Tobold's Blog
Friday, October 31, 2014
 
Predictability of games

Azuriel is talking about Civilization: Beyond Earth and complains that after an interesting start the end game becomes a formality, where you already know you won, but still need to play for hours to actually win. Meanwhile Zubon talks about a board game where the better player always wins. And Stubborn mentions: "Okay, most recently I’ve been playing X-Com (I haven’t fully rage-quit just yet, though I was close the other night when two 90% to hit rocket attacks missed their mark followed by an 88% sniper shot missing, causing one of my people to be killed the following round, but I held it together and played on).".

What do these posts have in common? They are all about predictability of games. Games tend to start out in a state of maximum unpredictability: You usually don't know who is winning before the game has developed a bit further. At some point it becomes very clear who is winning, but unless a player concedes (and an AI player frequently isn't programmed to do so), the game goes on in a very predictable manner. And then it comes down to the amount of randomness in the game whether the game becomes totally boring, or there is still a chance for a reversal of fortunes.

Having said that, a lot of people like knowing early that they are going to win. Not everybody is playing games in a competitive manner. Most people are quite happy for example doing quests in MMORPGs for hundreds of hours, where they always "win", and only rarely encounter minor setbacks. Other players manipulate, cheat, or pay money in order to make a game more predictably a win. Even mild-mannered Stubborn can get close to rage-quitting if his 90% win chance turns into a loss.

That poses a challenge to game design. Do we really want a "No Longer Delay the Inevitable button" as suggested by Azuriel? Or do we want games where up to the very end it isn't predictable who is winning? (There are actually a number of board games with hidden scoring systems that work like that). Do we want more randomness in games, so they become less predictable, or do we prefer less randomness and more predictability?

Comments:
I prefer games where you cannot lose. Where victory is inevitable, it's just about how long it takes to get there.

Consider a game like simcity or factorio. There's no real way to simply lose the game, at worse you can get set back a bit and need to redo things. Or even games as punishing as the Dark Souls series. There is no point in dark souls where the game says, 'You died to many times, so you lose. New game?' From the moment you start, the game is pushing you towards victory.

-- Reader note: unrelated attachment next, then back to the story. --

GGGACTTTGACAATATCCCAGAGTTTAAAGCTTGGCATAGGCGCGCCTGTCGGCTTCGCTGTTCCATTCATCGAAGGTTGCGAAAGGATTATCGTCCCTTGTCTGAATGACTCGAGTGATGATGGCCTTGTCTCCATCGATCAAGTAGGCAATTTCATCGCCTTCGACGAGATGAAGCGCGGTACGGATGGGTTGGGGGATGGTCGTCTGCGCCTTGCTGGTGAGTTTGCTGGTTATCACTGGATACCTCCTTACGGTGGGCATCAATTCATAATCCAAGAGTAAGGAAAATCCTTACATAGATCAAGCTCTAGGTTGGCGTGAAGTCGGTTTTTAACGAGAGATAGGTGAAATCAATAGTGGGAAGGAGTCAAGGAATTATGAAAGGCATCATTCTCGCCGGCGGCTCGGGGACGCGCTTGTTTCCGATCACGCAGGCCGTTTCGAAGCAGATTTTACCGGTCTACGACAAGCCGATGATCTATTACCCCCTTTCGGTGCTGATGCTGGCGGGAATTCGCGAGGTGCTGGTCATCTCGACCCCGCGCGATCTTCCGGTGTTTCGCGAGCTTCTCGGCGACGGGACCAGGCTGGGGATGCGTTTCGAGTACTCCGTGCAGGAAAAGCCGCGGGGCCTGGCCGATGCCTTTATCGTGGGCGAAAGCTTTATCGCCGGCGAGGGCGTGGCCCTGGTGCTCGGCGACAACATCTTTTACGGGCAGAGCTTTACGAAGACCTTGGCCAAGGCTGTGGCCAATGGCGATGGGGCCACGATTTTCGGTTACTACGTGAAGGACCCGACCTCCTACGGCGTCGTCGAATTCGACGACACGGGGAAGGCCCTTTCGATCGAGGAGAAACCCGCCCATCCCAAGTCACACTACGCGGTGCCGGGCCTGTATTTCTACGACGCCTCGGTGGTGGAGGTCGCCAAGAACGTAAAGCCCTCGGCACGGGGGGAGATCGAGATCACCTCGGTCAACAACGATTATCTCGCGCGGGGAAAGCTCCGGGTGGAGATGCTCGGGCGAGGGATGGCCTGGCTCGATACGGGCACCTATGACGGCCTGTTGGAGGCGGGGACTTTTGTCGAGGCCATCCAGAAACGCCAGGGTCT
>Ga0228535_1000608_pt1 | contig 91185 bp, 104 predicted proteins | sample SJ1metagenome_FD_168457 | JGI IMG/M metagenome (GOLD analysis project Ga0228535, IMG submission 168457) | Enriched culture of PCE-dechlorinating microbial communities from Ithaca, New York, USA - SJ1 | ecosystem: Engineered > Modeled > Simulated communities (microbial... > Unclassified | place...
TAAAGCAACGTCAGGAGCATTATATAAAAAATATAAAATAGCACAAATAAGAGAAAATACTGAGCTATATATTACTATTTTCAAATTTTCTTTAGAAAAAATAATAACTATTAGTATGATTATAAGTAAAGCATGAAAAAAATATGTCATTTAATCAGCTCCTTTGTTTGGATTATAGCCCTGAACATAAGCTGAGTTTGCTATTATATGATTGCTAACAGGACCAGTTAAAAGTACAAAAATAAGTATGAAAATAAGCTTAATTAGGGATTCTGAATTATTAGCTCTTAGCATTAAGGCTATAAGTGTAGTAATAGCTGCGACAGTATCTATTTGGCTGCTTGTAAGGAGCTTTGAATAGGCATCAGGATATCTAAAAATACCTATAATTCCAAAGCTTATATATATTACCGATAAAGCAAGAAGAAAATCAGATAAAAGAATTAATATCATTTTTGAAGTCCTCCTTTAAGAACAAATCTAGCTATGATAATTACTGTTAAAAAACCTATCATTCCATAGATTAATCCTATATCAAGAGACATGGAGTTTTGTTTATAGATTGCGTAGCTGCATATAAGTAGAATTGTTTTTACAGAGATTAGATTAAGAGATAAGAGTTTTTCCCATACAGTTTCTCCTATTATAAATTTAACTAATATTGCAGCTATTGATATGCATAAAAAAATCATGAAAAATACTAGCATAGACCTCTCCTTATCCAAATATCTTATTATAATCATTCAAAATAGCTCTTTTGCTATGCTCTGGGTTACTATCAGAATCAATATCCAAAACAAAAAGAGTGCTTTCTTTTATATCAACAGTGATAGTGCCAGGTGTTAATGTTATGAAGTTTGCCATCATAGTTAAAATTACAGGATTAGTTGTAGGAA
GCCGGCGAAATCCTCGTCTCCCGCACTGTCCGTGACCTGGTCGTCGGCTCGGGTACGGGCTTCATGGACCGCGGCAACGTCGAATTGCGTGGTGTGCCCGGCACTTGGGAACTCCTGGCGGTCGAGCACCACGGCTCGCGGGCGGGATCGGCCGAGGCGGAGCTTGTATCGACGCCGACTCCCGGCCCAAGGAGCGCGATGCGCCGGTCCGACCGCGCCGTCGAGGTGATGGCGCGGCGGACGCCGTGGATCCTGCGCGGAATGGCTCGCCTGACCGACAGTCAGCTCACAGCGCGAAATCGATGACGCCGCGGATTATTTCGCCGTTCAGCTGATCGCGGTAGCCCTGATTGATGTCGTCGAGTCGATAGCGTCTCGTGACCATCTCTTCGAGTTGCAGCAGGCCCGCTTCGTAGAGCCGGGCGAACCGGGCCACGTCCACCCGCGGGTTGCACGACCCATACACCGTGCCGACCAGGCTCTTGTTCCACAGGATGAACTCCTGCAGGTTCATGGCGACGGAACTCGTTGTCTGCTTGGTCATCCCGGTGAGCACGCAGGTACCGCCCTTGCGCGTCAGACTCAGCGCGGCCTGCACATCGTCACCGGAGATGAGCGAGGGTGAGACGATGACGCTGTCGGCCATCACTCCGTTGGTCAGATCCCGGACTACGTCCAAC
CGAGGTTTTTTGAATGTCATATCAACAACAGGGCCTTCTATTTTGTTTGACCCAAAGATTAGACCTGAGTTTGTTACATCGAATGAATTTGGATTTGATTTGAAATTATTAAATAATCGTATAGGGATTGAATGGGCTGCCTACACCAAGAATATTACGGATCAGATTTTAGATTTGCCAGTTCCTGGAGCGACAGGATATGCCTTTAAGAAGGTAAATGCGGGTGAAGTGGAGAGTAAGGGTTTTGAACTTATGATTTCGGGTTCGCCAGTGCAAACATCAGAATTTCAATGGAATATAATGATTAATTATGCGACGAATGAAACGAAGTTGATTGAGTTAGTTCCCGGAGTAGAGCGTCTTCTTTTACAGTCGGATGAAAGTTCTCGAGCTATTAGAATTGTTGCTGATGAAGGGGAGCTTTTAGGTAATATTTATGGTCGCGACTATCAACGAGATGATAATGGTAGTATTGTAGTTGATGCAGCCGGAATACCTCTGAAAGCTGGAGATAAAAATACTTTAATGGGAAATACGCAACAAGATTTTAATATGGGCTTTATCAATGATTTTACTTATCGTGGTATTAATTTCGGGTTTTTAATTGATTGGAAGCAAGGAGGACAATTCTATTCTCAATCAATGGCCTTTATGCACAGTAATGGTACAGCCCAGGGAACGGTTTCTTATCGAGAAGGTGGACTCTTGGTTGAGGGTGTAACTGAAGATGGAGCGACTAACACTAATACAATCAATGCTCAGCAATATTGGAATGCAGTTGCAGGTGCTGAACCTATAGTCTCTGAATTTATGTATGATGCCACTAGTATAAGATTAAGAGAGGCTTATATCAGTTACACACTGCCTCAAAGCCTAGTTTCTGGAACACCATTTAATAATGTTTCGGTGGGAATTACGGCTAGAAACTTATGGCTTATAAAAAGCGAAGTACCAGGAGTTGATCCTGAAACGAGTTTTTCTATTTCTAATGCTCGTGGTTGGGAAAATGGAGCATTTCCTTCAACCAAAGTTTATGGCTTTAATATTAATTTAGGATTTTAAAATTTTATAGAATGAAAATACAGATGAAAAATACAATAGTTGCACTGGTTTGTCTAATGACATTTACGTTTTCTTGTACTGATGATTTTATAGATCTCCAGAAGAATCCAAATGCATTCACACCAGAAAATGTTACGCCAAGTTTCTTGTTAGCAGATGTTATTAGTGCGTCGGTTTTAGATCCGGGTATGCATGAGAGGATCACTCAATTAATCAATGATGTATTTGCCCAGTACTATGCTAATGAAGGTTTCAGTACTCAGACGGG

My experience is that there are very few games where losing is even an option. It's all just win fast or win slow. And I'm fine with that.
 
*too many times, gah
 
To Stubborns defense we have to say that he was not close to rage quitting because his 90% win ration turned into a loss but because the streak of bad luck with a chance of 1,2‰ (per mille) (0.1 * 0.1 * 0.12 = 0.0012 or 1,2‰) got his team member killed.
Which I must admit I can perfectly understand if lady luck screws you big time in a heavily tactical game, despite having done nothing wrong. I would quit playing that game for 24 hours to calm down.

On a sidenote back in Classic WOW but especially in Burning Crusade the upper example (a unusual long streak of undodged blows (sometimes in conjunction with parry haste) caused from time to time some funny raid wipes out of the blue for heavy avoidance tanks (which where not heal-able by their assigned healers)
 
We're all jaded on Civ games.

For a long time, only the early part of such games has caught my interest.

Sometimes the win condition of a game distracts from the adventure.
 
I do like having the Concede button in Hearthstone. Once you know you can't win, it is best to Concede and get into another game where maybe you can win.
 
I've experienced the same clean up stage in every resource based strategy game. It's just inevitable really. You are smarter than the computer. Once you achieve production parity it's a done deal. Once you achieve production superiority it's just stomping bugs.

A lot of games now offer various victory conditions that benchmark the point when the game is mostly over, which I like. But you can always walk away.
 
One missing possibility : the game is totally predictable (not random) but the decision of who will win is at the end. Or whatever combinaison of those three possibilites. (wining at the begining, wining at the end, or wining by luck).

Compare Trackmania with Mario Kart. In Mario Kart, the winner is not really the best player (the 1# during the whole course) due to the "blue shell attack", but a big part is chance. In trackmania, the only way to win is to not do error : you never know if you have beat the gold score until then end because you can always do one more error. But there is no luck. In both game, you do not know if you win before the end of the game, but one is due to random chance, the other flawless play.